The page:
v     Twain mocked his critics. When the Concord, MA, public library banned his book, he said, " Apparently, the Concord library has condemned Huck as 'trash and only suitable for the slums.' This will sell us another twenty-five thousand copies for sure!"

The Plot:

v     The story begins with Tom helping Huck sneak out at night, from the home of Widow Douglas, and her strict sister Miss Watson, whom Huck doesn't like. Miss Watson owns a slave named Jim, and the boys have to be quiet so he doesn't hear them.

v     The boys go out to play, but Huck's father finds them, and takes Huckleberry back to his cabin in the woods.

v     Huckleberry fakes his own death while his father is out, and sneaks off for Jackson's Island, where he and Tom had played pirates in the last book.

v     There he finds Jim, who has also run away. Miss Watson had wanted to sell him to some brutal slave owners who live down river. Jim plans to escape to the north, to Cairo Illinois, a free state. There he can work to buy his family's freedom.

v     At first Huck feels bad for helping Jim, a runaway slave, but they become friends, and the older Jim becomes his protector.

Jim & Huck on the Raft, by Achille Sirouy

v     The Mississippi River floods, so Huck & Jim get on a raft for safety. The see an old house floating down along the river and check it for food. Jim finds a dead body, and won't tell Huck who it is.

v     Huck returns to town, dressed as a girl, to learn what the town thinks happened to him. Everyone thinks he was killed, either by his dad, or Jim, and the promise of a reward has prompted a manhunt. A posse plans to check Jackson's Island that night, so Huck & Jim pack up their raft and leave down the river.

v     After various adventures, Huck & Jim are separated, after their raft is hit by a steamboat, and Huck ends up in Kentucky. There, he is taken care of by a kind family called the Grangerfords. They are rich, and they have a boy named Buck who is Huck's age. They quickly become friends.

v     The Grangerfords are feuding with another family called the Shepherdsons, similar to the families in Romeo & Juliet. When Buck's older sister elopes with a young Shepherdson boy, the families fight, and all the male Grangerfords are killed, including Buck. Huck goes to find Jim, who has fixed their raft. Jim thought Huck had died, and is shocked to see him.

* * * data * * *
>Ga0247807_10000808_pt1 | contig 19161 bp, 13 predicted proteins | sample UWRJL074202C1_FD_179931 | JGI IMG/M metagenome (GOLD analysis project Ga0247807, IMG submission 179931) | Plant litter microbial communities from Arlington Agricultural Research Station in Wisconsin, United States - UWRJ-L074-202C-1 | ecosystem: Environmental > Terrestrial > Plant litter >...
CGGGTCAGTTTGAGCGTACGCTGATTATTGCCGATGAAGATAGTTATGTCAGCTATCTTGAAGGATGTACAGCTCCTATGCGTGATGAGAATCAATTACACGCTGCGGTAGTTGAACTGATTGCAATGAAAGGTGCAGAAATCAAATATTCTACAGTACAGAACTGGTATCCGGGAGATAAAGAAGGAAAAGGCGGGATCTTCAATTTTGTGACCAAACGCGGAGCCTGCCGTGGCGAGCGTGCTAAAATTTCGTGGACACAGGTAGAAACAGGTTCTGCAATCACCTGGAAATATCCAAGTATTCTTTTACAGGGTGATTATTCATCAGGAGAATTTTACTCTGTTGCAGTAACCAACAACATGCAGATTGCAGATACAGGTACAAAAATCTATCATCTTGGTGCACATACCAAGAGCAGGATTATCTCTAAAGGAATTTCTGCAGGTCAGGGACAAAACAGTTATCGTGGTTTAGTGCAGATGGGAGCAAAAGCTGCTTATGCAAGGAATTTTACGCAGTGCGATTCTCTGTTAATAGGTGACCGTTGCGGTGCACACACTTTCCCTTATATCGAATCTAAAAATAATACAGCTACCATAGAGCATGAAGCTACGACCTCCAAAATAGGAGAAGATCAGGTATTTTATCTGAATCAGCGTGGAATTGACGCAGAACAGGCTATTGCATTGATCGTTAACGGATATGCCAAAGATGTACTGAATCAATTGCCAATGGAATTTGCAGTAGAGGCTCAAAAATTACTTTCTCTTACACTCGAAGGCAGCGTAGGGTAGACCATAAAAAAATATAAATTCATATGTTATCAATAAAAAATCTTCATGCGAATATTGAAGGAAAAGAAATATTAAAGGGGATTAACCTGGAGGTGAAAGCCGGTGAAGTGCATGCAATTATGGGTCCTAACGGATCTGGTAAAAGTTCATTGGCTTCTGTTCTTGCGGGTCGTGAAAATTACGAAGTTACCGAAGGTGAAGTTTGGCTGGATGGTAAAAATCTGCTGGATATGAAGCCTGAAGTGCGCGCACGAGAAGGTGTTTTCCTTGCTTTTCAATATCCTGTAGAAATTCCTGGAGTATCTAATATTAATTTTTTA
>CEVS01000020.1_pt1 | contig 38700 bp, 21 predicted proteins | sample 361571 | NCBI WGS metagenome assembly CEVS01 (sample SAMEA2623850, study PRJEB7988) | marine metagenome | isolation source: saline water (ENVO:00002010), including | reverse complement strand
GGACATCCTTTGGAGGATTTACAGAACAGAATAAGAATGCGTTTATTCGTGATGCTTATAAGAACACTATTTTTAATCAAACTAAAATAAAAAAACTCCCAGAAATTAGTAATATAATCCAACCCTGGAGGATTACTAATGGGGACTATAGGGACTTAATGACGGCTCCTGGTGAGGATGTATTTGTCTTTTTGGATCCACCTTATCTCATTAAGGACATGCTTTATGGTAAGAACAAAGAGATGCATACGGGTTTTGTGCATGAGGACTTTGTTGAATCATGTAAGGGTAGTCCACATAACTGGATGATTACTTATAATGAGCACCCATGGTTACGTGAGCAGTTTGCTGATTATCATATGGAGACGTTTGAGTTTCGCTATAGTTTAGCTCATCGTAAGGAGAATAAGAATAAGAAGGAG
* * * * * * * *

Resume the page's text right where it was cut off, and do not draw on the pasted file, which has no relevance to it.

Jim and the Ghost, by E. W. Kemble

v     Near the Arkansas border, Huck & Jim join two grifters (con artists) who pretend to be royalty from Europe. One claims to be the long lost son of the Duke of Bridgewater, while the older man pretends to be the son of Louis XVI of France. He calls himself the Lost Dauphin.

The Grifters, by Achille Sirouy

v     These grifters run a number of scams in different towns, using Huck & Jim in various ways. They sell tickets for a play, which only lasts a few minutes. Then they go to a funeral, where they claim to be long lost brothers of a dead man, to get his inheritance.

v     When Huck steals the money to give it back to the rightful family, the Duke and Dauphin sell Jim. Huck decides, "Alright, then, I'll go to hell!" and goes to find Jim and free him.

v     Jim is being held on Silas Phelp's Plantation. Silas was expecting a young nephew named Tom to visit, so Huck pretends to be him. Then, as luck would have it, their nephew is none other than Tom Sawyer, who finally arrives. Huck tells Tom everything, and Tom decides to help Jim too. Tom pretends to be his half-brother Sid.

v     Huck warns the town about the Duke & Dauphin, so when they come to town, they are tarred and feathered. This was a common punishment in these times:

v     Tom plans Jim's escape, but when they try it, Tom gets shot in the leg. Jim won't leave him, and takes him to a doctor, who helps Tom, but takes Jim back to the plantation.

v     Before Jim is punished, Tom's Aunt Polly comes to the farm. She gives the news that old Miss Watson is dead, and, in her will, she freed Jim! He was really free the whole time! And Tom knew too, but he thought escaping would be much more fun. And, it turns out the dead man in that floating house at the beginning, was actually Huck's father, so Huck is free too. Sally Phelps wants to adopt him, but Huck wants to run away to Indian territory.